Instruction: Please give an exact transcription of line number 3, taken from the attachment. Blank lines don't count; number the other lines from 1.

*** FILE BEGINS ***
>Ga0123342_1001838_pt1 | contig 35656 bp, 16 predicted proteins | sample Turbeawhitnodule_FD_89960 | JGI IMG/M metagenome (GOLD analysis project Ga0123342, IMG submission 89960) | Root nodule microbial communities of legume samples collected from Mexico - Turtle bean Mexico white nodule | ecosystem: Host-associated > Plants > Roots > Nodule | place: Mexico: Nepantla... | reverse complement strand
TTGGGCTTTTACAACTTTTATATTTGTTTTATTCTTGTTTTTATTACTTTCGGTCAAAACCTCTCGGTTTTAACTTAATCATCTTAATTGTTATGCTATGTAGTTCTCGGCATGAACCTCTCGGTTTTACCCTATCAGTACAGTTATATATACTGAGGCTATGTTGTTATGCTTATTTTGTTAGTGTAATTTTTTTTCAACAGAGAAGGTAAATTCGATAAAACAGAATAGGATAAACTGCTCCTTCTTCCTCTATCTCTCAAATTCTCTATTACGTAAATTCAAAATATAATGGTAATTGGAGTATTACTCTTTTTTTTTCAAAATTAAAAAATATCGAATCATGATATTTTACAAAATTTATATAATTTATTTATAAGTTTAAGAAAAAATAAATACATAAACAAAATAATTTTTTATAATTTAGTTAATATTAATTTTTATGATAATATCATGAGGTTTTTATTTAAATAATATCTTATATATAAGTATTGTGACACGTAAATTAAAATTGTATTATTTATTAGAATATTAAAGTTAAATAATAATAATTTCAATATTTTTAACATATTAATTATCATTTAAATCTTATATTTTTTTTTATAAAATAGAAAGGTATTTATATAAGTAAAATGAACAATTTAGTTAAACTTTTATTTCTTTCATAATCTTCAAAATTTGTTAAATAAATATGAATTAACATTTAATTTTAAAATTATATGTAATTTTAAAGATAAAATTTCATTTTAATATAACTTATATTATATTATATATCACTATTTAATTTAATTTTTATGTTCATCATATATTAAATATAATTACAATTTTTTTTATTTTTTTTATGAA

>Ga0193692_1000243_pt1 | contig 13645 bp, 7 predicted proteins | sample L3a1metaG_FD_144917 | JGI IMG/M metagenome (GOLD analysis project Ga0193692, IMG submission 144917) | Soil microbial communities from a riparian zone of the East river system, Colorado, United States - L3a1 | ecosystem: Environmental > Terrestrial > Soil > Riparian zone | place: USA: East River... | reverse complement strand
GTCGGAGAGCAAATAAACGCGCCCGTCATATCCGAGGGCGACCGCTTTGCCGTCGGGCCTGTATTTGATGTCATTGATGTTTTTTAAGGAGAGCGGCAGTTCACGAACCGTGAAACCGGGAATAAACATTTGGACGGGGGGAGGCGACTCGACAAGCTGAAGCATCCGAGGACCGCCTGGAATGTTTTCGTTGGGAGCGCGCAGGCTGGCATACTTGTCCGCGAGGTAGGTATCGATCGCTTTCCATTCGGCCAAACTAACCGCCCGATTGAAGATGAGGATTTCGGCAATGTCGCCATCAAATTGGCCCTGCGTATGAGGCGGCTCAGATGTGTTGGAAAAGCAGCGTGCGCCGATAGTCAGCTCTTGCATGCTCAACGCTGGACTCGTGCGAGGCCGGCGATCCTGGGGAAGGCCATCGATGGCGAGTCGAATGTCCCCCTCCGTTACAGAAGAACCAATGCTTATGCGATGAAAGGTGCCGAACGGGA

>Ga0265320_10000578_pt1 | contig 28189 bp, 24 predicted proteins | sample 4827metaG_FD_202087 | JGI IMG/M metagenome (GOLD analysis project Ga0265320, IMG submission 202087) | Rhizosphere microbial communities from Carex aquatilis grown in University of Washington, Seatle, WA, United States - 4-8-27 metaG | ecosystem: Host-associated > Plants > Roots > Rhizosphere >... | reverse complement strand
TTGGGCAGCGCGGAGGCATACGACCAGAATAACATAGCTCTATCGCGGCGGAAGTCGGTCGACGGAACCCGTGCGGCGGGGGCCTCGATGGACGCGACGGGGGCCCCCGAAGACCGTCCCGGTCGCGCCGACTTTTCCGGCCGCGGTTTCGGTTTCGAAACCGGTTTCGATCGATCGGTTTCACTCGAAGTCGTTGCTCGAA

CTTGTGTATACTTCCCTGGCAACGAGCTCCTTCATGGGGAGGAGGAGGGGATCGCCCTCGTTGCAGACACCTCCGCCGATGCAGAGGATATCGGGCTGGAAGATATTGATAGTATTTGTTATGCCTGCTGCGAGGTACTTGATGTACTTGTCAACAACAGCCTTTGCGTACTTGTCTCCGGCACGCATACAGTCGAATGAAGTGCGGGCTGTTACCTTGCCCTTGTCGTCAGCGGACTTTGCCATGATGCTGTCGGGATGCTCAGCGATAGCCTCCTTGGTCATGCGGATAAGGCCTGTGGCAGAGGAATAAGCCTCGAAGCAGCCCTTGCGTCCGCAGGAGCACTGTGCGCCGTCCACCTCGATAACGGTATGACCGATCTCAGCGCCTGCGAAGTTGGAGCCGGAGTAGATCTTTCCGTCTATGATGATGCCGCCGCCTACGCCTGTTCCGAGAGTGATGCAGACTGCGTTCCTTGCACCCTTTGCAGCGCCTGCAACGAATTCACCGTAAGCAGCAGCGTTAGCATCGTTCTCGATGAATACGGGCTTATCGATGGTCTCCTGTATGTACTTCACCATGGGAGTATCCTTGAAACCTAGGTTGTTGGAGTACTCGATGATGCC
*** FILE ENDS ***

>Ga0193692_1000243_pt1 | contig 13645 bp, 7 predicted proteins | sample L3a1metaG_FD_144917 | JGI IMG/M metagenome (GOLD analysis project Ga0193692, IMG submission 144917) | Soil microbial communities from a riparian zone of the East river system, Colorado, United States - L3a1 | ecosystem: Environmental > Terrestrial > Soil > Riparian zone | place: USA: East River... | reverse complement strand